Besides, when Baudelaire evokes “reproduction exacte” and “garanties désirables d’exactitude”, he refers to the major difference between painting and photography. The first practice makes a selection; the second by its accuracy of definition – especially in the use of daguerreotypes – does not make a selection but shows the real as it is. In fact, what struck people the most with the appearance of photographs in the public sphere was the accuracy of their details, sharpness and ability to reproduce perfectly the real, yet without colours. The value of photography was determined by its precision and accuracy. As such, it contrasted with painting and at the same time detached photography from art, assigning the value of the document to it.

Although Baudelaire was a friend of French photographer Nadar (1820-1910) who deeply committed himself to promote photography as art, Baudelaire’s statement showed how industrialization, progress and one of its products, photography, confused people’s ideas of that time. Until the invention of photography, art had always been hand-made. Yet, photography, a mechanical process, claimed to be able to create artistic images as well. The invention of photography thus diverted the notion of art.

I. A. 2. b) Competition, influences and autonomy

 Sitting besides painting, photography was now able to compete with it. Despite the fact that photography’s properties are different from painting; its introduction in the field of images triggered off a renewal of forms and practices. Photographic vision stimulated pictorial vision and vice versa.

 The invention of the calotype by William Henry Fox Talbot (1800-1877) in 1840 introduced the notion of reproduction without making use of the engraving process. Unlike a painting, a photographic image could theoretically be infinitely reproduced. Through the medium of the ‘latent image’ as Talbot named it, the calotype process allowed as many reproductions as wanted.

 Clearly the cost of a photograph was so much cheaper than that of a painting. Consequently, the population was given a larger access to the field of images. Furthermore, the photographic process was quicker in its realization than the making of a canvas. As a result, upper and middle classes rushed to make their portraits in workshops dedicated to the mass-production of photographs.

Baudelaire observed that the quality of painting had declined due to the influence of photographic vision. Obviously painting and photography were influenced by one another. On the one hand photographic compositions and subjects were borrowed from painting, on the other hand painting benefited from photographic vision.

Photographs like the one taken by Americans Scottish-born Alexander Gardner (1821-1882) and Timothy O’Sullivan (1840-1882) during the American Civil War certainly inspired painters. For instance, French painter Edouard Manet (1832-1883) and his painting L’exécution de Maximilien painted in 1869 seems to compete with photographic vision. Manet imagined the last minute of the life of Mexican Emperor Maximilien. The painting depicts his execution. Smoke is coming out of the soldiers’ rifles and catch Maximilien into death. Document photographs and one in particular made by François Aubert in 1867 entitled La chemise de l’empereur Maximilien après son execution was indisputably the origin of Manet’s painting. This picture shows a white shirt hanging on a door. On the shirt, gun powder and six holes are noticeable.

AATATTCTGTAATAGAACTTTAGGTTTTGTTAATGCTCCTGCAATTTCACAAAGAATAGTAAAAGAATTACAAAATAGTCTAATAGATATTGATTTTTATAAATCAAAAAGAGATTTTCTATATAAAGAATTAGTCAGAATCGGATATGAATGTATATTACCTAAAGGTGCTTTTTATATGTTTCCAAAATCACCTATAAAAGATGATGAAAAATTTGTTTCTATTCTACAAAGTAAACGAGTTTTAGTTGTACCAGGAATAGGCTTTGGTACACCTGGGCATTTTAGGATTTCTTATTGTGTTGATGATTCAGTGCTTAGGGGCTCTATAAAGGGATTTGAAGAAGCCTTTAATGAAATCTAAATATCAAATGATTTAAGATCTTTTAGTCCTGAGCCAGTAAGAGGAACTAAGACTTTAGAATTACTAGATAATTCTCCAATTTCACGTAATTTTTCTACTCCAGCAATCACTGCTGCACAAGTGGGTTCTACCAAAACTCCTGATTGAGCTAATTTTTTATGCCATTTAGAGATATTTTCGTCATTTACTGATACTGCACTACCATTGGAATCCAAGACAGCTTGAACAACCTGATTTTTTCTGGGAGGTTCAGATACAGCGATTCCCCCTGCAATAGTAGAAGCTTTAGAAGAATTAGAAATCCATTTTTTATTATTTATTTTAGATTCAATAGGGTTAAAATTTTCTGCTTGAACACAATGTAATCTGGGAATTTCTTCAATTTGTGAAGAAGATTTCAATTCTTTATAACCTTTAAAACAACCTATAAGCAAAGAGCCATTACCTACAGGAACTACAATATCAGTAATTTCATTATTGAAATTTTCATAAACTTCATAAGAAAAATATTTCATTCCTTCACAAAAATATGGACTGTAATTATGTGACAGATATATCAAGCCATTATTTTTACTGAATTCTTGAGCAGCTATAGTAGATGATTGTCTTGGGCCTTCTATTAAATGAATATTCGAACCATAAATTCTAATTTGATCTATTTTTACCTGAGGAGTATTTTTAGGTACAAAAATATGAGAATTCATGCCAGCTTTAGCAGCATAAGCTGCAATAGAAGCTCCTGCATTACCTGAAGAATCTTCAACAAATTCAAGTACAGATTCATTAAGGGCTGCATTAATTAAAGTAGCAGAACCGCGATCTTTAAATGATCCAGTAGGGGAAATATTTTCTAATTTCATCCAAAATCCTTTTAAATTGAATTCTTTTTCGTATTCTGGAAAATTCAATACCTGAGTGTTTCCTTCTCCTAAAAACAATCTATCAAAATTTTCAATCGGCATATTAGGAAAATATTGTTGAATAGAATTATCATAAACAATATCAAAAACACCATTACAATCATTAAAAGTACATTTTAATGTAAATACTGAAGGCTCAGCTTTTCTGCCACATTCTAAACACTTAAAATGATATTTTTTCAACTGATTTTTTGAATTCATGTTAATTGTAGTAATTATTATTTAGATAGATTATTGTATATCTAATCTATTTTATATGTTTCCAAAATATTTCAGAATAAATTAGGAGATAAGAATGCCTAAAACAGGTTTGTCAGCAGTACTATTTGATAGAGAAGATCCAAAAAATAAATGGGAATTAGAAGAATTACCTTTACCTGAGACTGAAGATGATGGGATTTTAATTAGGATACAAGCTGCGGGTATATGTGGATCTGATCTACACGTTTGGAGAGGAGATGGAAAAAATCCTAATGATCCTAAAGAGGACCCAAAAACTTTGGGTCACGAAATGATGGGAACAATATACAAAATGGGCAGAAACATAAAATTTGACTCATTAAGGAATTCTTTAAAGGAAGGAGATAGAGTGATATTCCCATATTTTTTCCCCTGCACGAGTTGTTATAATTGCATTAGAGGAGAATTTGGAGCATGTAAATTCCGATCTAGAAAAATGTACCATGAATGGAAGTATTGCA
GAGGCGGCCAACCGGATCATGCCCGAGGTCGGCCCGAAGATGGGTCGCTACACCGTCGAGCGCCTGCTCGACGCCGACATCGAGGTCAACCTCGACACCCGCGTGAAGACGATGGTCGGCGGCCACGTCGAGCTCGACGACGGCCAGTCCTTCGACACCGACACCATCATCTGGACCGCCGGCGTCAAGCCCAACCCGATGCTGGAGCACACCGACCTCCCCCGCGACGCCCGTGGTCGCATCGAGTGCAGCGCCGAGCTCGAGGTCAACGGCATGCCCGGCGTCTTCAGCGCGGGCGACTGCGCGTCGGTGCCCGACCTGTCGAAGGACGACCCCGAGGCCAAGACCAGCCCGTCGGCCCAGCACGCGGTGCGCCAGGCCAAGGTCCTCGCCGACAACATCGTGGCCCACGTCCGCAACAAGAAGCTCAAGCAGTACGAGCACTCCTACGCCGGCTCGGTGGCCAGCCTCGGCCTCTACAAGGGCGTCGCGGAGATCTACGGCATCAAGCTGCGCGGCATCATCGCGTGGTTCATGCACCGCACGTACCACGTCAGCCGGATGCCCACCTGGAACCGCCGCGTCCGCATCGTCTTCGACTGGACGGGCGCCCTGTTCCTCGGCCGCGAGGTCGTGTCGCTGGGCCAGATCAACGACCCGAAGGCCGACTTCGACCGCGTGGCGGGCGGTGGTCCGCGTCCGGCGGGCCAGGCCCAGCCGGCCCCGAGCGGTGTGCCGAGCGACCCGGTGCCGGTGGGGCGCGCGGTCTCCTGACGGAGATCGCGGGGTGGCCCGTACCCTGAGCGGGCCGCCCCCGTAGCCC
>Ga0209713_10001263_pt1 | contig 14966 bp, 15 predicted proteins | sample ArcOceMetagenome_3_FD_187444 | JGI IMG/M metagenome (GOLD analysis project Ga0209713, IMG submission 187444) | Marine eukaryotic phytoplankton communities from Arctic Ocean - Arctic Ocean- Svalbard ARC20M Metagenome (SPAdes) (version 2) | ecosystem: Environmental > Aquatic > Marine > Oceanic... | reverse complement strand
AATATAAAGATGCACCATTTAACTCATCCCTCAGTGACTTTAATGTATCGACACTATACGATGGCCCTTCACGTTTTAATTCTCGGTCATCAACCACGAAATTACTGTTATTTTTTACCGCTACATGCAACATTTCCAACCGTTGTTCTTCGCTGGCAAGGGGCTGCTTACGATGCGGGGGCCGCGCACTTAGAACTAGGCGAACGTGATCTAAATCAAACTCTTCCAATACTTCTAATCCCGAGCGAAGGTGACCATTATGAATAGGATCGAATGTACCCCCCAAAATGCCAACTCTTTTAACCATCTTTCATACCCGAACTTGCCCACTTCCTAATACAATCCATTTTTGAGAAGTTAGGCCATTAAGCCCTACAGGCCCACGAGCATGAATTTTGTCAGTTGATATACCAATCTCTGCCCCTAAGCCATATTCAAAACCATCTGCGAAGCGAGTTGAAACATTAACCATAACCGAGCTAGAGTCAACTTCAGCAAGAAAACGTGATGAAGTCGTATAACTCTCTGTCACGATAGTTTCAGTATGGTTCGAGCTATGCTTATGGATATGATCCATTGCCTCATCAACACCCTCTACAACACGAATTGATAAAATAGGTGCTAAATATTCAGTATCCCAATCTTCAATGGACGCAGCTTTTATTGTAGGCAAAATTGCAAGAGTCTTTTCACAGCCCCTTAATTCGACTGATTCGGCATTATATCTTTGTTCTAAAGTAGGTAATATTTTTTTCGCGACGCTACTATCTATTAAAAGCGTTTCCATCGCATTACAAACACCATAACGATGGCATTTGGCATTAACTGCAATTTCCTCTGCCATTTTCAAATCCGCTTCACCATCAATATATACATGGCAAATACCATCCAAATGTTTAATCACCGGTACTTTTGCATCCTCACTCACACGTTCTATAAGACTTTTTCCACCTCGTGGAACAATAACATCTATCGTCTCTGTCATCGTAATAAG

As far as artistic photographs are concerned and especially the notion of blurred images, the study of Claude Monet’s painting entitled Boulevard des Capucines achieved in 1873 and by analogy the Impressionist movement, significantly revealed similarities with photographic vision.


[1] Charles Baudelaire, « Le public moderne et la photographie », Etudes Photographiques, mai 1999, (site web :, consulté le 21/11/2005)

[2] Ibid.

[3] Ibid.


Claude Monet, Boulevard des Capucines, 1873

Blur, a photographic aberration, usually created by long exposure and the movement of subjects, definitely inspired Monet (1840-1926). His vision of the Boulevard des Capucines strikingly resembles blurred photographs and the working order of the camera.

This relationship between photography and painting was thoroughly studied by Aaron Scharf (1922-1993) in his book entitled Art and Photography first published in 1968. About the relationship between movement and Impressionism, Scharf assumed,


“Blurred images of pedestrian forms moving at an ordinary rate of speed, such as were recorded by the sluggish mechanisms of early cameras, cannot be duplicated by the human vision. This feature common in photographs before the development of more sensitive plates and faster shutter systems, is one of the innovations attributable to Impressionist painting”[1]


What is more, painting and photography were strongly bound as painters used photographs for their studies. Edgar Degas (1834-1917) was famous for it. Conversely, lots of photographers like Nadar, Le Gray, Nègre or Le Secq were initially trained as painters before becoming photographers. In the same way, in British society, Oscar Gustave Rejlander and Henry Peach Robinson were also former painters. Similarly, Julia Margaret Cameron was deeply influenced by the Pre-Raphaelite movement as she was acquainted with painters Holman Hunt and George Frederick Watts.

Albeit related, photography and painting were liberated from one another as their relationship to their audience was different. In spite of its commercial and practical aspect and unlike painting, photography rapidly acquired its independence. In his book entitled La photographie, André Rouillé explained how photography gained its autonomy,